After postponing the reopening of the Moscow Exchange for three weeks, it appears that the Central Bank of Russia is finally ready to take its licks. It was announced on Friday that the exchange would be resuming trading at least to some degree as of the market open on Monday, after having been shuttered on February 25 following the invasion of Ukraine.
The return to trading is said to be gradual in nature, with the trading of OFZ bonds to resume as of Monday. OFZ bonds are coupon-bearing federal loan bonds that have been issued by the Russian government, which as per Reuters “are designed to plug budget holes.” Trading of such bonds however will be faced with the fact that the United States has since placed restrictions on the trading of such debt as of March 1, significantly limiting international participation.
While the bonds will resume trading on Monday, the Central Bank stated that in order to “prevent excessive volatility and ensure a balanced liquidity position,” they will have the Bank of Russia purchase federal government bonds. In other words, the Bank of Russia will be standing by to “buy the dip” and prevent the market from having a Black Monday-type event upon reopening.
In terms of the value that the Bank is willing to throw at stabilizing the bonds, it was simply stated that “purchases will be made in the amounts needed to prevent risks to financial stability.” Once stability has occurred, they intend to then sell the portfolio of bonds purchased.
Further details on the resumption of trading of other aspects of the Moscow Exchange were not provided.
Within the same announcement, the Bank commented that they expect current inflation to return to their targets by 2024, however in the interim they saw demand for non-food goods skyrocket in late February, while now the trend is for citizens to purchase as much non=perishable food products as possible. Working to calm fears, the Bank stated that “These products are mostly manufactured in Russia using domestic raw materials. Russia has sufficient stocks of these products, and companies continue to manufacture them.”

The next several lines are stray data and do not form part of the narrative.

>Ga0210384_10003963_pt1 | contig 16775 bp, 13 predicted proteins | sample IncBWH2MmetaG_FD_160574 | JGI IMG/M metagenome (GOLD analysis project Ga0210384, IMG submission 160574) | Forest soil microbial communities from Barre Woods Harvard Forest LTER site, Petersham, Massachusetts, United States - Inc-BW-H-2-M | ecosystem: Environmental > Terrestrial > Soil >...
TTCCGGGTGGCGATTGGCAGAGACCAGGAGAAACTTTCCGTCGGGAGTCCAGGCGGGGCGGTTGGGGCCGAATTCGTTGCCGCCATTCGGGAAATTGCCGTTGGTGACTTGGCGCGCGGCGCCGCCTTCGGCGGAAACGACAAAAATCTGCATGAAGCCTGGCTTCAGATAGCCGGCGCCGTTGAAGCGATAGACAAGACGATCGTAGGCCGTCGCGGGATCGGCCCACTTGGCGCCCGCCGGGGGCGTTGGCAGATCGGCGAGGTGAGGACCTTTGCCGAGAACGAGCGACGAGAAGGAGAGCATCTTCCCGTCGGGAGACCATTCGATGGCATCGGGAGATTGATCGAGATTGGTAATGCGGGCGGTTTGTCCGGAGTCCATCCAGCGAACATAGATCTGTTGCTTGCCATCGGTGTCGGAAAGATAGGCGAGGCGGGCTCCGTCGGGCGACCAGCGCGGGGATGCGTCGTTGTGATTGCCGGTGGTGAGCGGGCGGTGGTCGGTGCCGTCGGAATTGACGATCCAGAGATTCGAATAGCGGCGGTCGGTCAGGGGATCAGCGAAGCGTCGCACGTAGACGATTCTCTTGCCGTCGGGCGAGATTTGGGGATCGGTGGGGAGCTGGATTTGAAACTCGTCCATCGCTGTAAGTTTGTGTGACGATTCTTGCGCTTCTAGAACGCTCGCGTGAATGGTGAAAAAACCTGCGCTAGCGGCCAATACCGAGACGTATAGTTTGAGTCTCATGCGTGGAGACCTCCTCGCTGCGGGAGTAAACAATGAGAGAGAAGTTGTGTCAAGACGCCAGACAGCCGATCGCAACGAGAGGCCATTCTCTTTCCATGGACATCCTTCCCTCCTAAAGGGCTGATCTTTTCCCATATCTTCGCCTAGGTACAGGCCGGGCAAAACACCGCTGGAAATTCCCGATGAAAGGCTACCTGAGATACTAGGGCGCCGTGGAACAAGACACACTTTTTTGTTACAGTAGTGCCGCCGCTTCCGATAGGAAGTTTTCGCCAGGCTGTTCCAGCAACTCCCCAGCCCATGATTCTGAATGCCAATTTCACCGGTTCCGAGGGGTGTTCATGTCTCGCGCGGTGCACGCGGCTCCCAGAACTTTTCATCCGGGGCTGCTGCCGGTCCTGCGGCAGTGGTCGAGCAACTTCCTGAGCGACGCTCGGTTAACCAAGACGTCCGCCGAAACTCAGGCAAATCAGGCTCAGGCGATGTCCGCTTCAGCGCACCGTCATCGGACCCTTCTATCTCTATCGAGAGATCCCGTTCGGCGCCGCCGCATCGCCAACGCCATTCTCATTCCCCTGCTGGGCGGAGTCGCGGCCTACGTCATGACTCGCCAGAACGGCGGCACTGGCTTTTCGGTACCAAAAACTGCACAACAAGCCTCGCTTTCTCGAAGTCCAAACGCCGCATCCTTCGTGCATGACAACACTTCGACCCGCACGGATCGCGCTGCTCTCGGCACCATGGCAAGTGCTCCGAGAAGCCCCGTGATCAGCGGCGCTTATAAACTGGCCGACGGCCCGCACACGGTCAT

The Bank followed this up by stating that “inflation will exceed our previous estimates,” for both 2022 and “most probably” 2023, while GDP is expected to decline.
On Friday, the Bank of Russia also elected to keep the key rate at 20%.
Information for this briefing was found via The Central Bank of Russia and Reuters. The author has no securities or affiliations related to this organization. Not a recommendation to buy or sell. Always do additional research and consult a professional before purchasing a security. The author holds no licenses.
As the founder of The Deep Dive, Jay is focused on all aspects of the firm. This includes operations, as well as acting as the primary writer for The Deep Dive’s stock analysis. In addition to The Deep Dive, Jay performs freelance writing for a number of firms and has been published on Stockhouse.com and CannaInvestor Magazine among others.